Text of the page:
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Here's how Louisiana's congressmen voted on President Trump's second impeachment

Greg Hilburn
Monroe News-Star
U.S. Rep. Steve Scalise

All four of Louisiana's Republican House members on Wednesday voted against impeaching GOP President Donald Trump a second time, while the state's lone Democrat Cedric Richmond voted to impose Congress' greatest penalty on a president.

The full House voted 232-197 to impeach Trump for inciting an insurrection in a deadly riot at the Capitol on Jan. 6 as the president's supporters tried to stop Congress from affirming President-elect Joe Biden's certified Electoral College victory.

Ten Republicans joined the Democrats in voting to impeach, but none from Louisiana broke ranks. Trump won Louisiana with more than 58% in the Nov. 3 election.

Scalise and Richmond were the only members of the Louisiana delegation to speak from the floor during Wednesday's debate.

The U.S. Senate will next conduct an impeachment trial, though it's unlikely to begin before Trump leaves office on Jan. 20.

Republican Minority Whip Steve Scalise of Metairie made the closing argument for those opposing Trump's impeachment, saying, "It will only serve to further divide a nation that is calling out for healing."

It was a theme Louisiana's Republican House members followed throughout the day, condemning the violent Jan. 6 riot but arguing impeachment would create more division in America.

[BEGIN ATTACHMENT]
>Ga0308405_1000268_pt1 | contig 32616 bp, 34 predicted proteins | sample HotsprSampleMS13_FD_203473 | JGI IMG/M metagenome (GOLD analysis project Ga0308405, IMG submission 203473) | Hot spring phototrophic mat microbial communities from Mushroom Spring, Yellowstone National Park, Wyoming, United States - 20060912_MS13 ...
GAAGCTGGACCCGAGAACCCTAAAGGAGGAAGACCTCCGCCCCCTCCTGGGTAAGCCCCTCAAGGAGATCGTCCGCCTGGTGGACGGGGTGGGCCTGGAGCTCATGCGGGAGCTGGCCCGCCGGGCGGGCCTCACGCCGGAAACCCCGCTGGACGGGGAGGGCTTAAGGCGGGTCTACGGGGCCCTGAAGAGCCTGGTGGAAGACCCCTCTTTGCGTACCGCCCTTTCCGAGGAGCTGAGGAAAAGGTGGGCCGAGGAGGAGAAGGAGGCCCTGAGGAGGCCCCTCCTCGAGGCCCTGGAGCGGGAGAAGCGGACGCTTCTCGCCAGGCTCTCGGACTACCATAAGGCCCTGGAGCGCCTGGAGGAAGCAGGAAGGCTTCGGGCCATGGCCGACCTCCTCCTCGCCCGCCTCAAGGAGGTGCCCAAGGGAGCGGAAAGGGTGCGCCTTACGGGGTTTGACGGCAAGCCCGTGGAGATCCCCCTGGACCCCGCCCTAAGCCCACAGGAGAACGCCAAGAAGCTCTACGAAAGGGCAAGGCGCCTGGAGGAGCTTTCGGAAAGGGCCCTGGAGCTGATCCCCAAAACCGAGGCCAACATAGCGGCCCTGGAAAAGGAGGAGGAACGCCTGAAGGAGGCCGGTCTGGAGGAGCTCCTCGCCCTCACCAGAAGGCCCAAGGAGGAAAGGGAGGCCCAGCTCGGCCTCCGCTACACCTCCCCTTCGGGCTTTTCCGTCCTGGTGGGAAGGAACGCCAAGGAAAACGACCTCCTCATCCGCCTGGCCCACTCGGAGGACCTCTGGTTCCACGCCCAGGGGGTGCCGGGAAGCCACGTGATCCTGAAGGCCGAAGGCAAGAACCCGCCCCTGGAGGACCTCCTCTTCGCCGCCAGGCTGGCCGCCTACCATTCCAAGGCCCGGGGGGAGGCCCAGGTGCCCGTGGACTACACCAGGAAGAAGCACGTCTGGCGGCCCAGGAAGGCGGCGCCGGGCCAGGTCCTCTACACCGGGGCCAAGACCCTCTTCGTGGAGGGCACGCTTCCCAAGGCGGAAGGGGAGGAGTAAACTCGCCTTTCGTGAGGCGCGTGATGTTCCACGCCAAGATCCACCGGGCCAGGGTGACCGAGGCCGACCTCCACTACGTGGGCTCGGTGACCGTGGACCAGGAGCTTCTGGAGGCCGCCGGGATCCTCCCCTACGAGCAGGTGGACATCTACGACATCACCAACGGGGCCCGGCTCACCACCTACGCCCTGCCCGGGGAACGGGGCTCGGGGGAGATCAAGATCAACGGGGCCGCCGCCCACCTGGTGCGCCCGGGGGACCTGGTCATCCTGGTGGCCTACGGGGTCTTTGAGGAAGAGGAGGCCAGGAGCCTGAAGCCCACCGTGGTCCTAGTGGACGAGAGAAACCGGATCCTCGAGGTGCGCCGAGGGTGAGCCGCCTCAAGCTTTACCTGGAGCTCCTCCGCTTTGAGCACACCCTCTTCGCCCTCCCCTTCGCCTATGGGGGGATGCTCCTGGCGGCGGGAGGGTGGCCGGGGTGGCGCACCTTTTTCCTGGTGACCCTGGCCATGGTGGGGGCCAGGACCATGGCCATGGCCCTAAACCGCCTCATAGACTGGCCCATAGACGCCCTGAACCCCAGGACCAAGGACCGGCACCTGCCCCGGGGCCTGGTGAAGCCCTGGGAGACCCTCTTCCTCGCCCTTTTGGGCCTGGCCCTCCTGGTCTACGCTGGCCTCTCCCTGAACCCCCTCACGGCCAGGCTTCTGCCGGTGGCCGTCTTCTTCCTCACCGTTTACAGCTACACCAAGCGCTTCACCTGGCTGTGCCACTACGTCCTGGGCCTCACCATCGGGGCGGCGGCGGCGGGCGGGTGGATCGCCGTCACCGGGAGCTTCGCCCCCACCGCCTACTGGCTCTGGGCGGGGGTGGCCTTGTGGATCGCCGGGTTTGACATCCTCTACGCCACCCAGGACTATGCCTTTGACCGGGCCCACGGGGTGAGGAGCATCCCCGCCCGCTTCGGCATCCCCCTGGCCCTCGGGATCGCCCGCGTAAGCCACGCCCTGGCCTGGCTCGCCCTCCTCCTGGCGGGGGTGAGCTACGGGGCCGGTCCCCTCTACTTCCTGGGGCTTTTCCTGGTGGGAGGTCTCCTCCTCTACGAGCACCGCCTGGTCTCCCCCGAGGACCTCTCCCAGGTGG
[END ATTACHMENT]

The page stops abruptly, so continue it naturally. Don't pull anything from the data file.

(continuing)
"The shameful violence that occurred on the Capitol grounds Jan. 6 demands a strong, unified Congressional response," Republican Congressman Mike Johnson of Benton said in a statement. "This rushed, snap impeachment effort is the opposite of that. It involved no regular order or thoughtful deliberation, and is not helping to heal and unify our country — but further divide it.

“As President Trump himself has acknowledged, Joe Biden is the president-elect, and what America needs right now is an orderly and peaceful transfer of the immense power of the presidency from the Trump Administration to the Biden Administration. Launching impeachment articles at this point is not in the best interests of the nation.”

Republican Acadiana Congressmen Clay Higgins said in a statement: "These are acts of political vengeance and only serve to further divide our country.”

Baton Rouge Republican Congressman Garret Graves also voted against impeachment, but hadn't issued a statement Wednesday.

Louisiana's 5th Congressional District seat is vacant following the death of Republican Congressman-elect Luke Letlow before he could be seated.

Richmond, who is leaving his seat on Jan. 17 to become Biden's director of the White House's Office of Public Engagement, made his final floor speech, saying Democrats warned Trump could be dangerous. "We told you so," he said. "Richmond out."

"Some of my colleagues ... suggest we shouldn't punish Trump for his actions in order to unify the country," Richmond said. "That is the climax of foolishness. Let me suggest to them: Stand up, man up, woman up and defend this constitution from all enemies foreign and domestic including Donald J. Trump."

In his closing argument, Scalise urged calm.

"Emotions are still high, but at this moment we need to be focused on toning down the rhetoric ... as we turn toward a peaceful transition of power," he said.

Greg Hilburn covers state politics for the USA TODAY Network of Louisiana. Follow him on Twitter @GregHilburn1.